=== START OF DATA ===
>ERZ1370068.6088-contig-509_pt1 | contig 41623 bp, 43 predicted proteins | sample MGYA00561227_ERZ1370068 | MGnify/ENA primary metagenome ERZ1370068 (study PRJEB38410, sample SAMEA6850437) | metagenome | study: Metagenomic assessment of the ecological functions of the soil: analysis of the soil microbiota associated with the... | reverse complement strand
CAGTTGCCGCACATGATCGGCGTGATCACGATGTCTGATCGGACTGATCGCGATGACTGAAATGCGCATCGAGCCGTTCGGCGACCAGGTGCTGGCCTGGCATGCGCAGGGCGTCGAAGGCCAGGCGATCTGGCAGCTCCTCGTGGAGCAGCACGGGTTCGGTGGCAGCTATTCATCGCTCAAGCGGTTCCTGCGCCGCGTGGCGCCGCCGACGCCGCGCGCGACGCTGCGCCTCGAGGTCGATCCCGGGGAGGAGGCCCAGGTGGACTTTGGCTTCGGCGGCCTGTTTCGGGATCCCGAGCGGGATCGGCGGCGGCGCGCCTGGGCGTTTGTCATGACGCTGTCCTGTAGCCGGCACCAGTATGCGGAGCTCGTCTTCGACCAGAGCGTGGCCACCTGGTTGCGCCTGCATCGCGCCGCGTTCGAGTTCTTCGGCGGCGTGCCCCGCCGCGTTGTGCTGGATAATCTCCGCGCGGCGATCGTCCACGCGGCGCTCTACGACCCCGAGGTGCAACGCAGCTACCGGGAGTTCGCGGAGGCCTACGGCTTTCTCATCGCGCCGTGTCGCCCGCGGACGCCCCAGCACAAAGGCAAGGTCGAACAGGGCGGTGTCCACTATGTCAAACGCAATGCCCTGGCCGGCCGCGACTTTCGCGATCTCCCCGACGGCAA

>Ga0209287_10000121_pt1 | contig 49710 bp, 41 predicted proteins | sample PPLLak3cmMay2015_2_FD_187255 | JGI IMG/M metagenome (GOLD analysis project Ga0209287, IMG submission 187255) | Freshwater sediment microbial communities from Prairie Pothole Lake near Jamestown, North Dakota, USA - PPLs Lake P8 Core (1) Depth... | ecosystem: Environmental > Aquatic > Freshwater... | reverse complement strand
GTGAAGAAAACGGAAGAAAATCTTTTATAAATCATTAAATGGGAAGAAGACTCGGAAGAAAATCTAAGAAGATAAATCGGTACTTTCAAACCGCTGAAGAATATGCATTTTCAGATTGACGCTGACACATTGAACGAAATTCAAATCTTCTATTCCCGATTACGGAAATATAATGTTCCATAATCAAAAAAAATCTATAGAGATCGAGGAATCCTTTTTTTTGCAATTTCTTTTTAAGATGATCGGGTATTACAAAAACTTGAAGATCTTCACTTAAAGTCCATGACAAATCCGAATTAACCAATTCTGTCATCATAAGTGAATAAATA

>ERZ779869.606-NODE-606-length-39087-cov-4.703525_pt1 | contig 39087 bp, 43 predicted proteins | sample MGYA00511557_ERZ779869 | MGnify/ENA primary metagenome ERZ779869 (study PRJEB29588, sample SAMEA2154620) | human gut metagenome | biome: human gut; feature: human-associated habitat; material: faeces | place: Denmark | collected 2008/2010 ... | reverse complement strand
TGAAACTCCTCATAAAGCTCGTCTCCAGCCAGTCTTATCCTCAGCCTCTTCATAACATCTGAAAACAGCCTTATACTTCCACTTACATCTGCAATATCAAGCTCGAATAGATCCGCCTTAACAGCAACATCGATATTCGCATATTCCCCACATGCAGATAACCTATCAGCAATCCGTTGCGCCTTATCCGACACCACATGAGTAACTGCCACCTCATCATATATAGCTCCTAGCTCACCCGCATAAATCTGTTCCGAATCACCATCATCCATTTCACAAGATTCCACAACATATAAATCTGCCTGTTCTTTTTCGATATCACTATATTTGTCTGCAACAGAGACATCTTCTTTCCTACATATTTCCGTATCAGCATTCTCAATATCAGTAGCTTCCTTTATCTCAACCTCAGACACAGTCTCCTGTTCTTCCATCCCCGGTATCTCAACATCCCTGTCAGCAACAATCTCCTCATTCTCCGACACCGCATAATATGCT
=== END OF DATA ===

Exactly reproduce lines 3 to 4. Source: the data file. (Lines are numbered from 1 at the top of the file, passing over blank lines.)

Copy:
>Ga0209287_10000121_pt1 | contig 49710 bp, 41 predicted proteins | sample PPLLak3cmMay2015_2_FD_187255 | JGI IMG/M metagenome (GOLD analysis project Ga0209287, IMG submission 187255) | Freshwater sediment microbial communities from Prairie Pothole Lake near Jamestown, North Dakota, USA - PPLs Lake P8 Core (1) Depth... | ecosystem: Environmental > Aquatic > Freshwater... | reverse complement strand
GTGAAGAAAACGGAAGAAAATCTTTTATAAATCATTAAATGGGAAGAAGACTCGGAAGAAAATCTAAGAAGATAAATCGGTACTTTCAAACCGCTGAAGAATATGCATTTTCAGATTGACGCTGACACATTGAACGAAATTCAAATCTTCTATTCCCGATTACGGAAATATAATGTTCCATAATCAAAAAAAATCTATAGAGATCGAGGAATCCTTTTTTTTGCAATTTCTTTTTAAGATGATCGGGTATTACAAAAACTTGAAGATCTTCACTTAAAGTCCATGACAAATCCGAATTAACCAATTCTGTCATCATAAGTGAATAAATA